School District Policies and Adolescents' Soda Consumption.J Adolesc Health 2016; 59(1):17-23JA
Sugar-sweetened beverages (SSBs) are a significant source of calories and added sugars for youth ages 14-18 years in the United States. This study examined the relationship between district-level policies and practices and students' consumption of regular soda, one type of SSB, in 12 large urban school districts.
Data from the 2012 School Health Policies and Practices Study and 2013 Youth Risk Behavior Surveillance System were linked by district. The outcome variable was soda consumption and exposure variables were district policies. We used multivariable logistic regression analyses to calculate adjusted odds ratios (AORs) and 95% confidence intervals (CIs) after controlling for student characteristics and district free/reduced-price meal eligibility.
About 18% of students reported consuming regular soda at least once per day. Most districts required high schools to have nutrition education, maintain closed campuses, and required/recommended that schools restrict promotional products and sale of beverages. Fewer districts required/recommended that schools offer healthful alternative beverages. Students in districts that restricted promotional products had lower odds of regular soda consumption (AOR = .84, 95% CI = .71-1.00), as did students in districts that restricted access to SSBs and offered healthful beverages when other beverages were available (AOR = .72, 95% CI = .54-.93, AOR = .76, 95% CI = .63-.91).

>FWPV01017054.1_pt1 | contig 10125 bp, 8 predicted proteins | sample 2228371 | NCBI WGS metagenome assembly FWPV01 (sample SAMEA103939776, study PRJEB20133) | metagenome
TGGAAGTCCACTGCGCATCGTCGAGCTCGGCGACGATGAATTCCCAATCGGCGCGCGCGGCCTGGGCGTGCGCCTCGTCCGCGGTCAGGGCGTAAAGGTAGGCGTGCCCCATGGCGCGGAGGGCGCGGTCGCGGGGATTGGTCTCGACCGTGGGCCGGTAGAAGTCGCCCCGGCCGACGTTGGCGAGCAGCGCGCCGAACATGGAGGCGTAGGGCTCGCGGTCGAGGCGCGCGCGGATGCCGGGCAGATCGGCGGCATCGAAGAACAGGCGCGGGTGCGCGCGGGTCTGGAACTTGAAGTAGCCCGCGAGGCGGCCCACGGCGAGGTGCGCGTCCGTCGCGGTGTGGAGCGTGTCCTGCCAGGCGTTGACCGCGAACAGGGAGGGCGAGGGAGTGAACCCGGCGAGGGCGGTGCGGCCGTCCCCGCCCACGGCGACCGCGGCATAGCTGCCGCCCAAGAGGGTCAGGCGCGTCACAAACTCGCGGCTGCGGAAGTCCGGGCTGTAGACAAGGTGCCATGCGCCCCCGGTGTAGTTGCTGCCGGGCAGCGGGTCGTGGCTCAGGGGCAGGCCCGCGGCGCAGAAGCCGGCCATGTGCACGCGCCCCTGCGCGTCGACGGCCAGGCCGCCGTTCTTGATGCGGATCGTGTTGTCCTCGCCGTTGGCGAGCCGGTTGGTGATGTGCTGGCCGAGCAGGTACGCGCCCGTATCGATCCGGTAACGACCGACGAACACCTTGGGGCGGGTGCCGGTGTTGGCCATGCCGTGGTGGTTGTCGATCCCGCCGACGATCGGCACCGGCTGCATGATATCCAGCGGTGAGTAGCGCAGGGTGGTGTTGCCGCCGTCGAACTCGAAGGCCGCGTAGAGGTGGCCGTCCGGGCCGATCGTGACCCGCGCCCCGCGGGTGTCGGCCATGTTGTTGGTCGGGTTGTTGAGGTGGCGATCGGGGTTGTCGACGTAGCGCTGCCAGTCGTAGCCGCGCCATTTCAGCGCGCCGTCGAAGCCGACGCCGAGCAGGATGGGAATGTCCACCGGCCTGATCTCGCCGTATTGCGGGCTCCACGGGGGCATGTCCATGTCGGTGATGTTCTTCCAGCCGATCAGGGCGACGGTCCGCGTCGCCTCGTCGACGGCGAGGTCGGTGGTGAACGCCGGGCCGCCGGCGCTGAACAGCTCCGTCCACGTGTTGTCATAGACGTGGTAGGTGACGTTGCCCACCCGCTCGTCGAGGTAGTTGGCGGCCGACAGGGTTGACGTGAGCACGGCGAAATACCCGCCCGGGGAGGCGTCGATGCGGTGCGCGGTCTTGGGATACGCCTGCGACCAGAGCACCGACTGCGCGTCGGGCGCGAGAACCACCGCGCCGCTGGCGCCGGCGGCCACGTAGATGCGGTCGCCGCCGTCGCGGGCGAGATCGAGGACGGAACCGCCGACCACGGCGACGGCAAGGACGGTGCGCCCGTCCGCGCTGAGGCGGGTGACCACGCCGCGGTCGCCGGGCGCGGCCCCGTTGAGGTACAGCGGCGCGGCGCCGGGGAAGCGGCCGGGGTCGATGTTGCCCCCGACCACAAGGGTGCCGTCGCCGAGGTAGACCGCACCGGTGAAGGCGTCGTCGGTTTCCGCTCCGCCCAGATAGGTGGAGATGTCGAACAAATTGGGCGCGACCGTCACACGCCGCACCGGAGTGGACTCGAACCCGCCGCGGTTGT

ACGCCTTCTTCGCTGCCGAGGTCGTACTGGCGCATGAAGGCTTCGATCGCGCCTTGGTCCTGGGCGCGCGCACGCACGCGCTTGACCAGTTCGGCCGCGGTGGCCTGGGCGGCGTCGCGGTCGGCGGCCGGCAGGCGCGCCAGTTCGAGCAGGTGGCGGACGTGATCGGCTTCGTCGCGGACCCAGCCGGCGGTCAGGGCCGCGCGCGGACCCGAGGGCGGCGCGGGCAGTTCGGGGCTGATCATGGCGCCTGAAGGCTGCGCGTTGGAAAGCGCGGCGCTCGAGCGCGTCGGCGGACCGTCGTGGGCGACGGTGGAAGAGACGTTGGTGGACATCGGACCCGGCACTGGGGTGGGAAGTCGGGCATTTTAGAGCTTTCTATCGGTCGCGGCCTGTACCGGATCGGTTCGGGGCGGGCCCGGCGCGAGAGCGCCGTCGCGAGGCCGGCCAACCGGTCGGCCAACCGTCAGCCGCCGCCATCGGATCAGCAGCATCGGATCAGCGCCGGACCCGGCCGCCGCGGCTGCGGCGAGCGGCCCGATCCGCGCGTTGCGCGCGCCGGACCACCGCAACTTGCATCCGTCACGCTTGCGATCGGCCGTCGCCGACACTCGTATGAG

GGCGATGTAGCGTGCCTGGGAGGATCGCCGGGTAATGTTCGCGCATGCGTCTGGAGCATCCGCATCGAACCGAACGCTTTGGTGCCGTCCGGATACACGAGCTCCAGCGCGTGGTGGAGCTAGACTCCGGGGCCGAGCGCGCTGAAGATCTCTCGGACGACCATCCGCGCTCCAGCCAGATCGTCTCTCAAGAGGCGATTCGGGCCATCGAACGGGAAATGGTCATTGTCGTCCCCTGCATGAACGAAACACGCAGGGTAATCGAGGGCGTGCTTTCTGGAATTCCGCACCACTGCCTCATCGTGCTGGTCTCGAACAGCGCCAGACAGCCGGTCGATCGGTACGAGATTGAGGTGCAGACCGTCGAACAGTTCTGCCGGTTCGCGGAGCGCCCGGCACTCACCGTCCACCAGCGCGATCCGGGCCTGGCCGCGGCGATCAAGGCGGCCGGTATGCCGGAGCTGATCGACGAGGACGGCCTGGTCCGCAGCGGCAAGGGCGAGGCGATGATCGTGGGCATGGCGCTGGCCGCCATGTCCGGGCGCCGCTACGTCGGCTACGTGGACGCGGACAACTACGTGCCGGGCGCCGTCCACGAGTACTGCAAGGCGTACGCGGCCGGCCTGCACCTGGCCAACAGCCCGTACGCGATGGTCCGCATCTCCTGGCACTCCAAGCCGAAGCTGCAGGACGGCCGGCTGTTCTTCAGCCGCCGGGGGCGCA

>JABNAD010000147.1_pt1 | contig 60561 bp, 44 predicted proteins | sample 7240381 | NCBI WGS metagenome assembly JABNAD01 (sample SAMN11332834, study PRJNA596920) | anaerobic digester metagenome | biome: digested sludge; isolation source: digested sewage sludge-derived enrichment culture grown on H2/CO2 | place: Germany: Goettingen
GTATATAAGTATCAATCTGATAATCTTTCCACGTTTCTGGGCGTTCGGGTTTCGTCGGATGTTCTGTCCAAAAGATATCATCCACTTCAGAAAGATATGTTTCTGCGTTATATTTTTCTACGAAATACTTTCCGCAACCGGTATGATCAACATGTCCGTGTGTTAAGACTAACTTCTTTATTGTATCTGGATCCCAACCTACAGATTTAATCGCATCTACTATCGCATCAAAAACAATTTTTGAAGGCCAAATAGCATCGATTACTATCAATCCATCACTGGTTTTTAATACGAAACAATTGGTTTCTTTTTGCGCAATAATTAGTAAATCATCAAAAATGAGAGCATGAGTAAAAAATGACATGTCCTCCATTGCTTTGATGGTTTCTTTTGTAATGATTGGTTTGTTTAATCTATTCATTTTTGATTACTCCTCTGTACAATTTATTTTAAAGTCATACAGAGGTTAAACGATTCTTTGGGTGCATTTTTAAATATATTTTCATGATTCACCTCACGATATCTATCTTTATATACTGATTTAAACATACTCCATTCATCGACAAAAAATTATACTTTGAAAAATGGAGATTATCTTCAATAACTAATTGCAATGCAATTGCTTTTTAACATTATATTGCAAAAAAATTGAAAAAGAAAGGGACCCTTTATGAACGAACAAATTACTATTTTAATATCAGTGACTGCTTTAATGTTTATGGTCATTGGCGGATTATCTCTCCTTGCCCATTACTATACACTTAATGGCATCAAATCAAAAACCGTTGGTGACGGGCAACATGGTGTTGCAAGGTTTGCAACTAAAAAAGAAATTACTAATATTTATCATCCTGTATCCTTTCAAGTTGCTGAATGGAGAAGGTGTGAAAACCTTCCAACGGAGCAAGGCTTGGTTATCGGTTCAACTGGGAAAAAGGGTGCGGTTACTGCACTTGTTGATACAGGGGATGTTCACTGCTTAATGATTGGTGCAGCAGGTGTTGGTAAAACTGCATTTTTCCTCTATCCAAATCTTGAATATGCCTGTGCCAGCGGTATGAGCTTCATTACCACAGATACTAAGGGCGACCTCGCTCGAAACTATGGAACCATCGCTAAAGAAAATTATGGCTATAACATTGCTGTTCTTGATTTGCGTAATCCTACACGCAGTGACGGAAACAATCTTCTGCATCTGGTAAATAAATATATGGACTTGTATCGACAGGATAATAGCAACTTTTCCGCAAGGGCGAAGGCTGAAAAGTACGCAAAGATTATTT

This study demonstrates that certain district-level policies are associated with student consumption of regular soda. These findings add to a growing consensus that policies and practices that influence the availability of healthier foods and beverages are needed across multiple settings.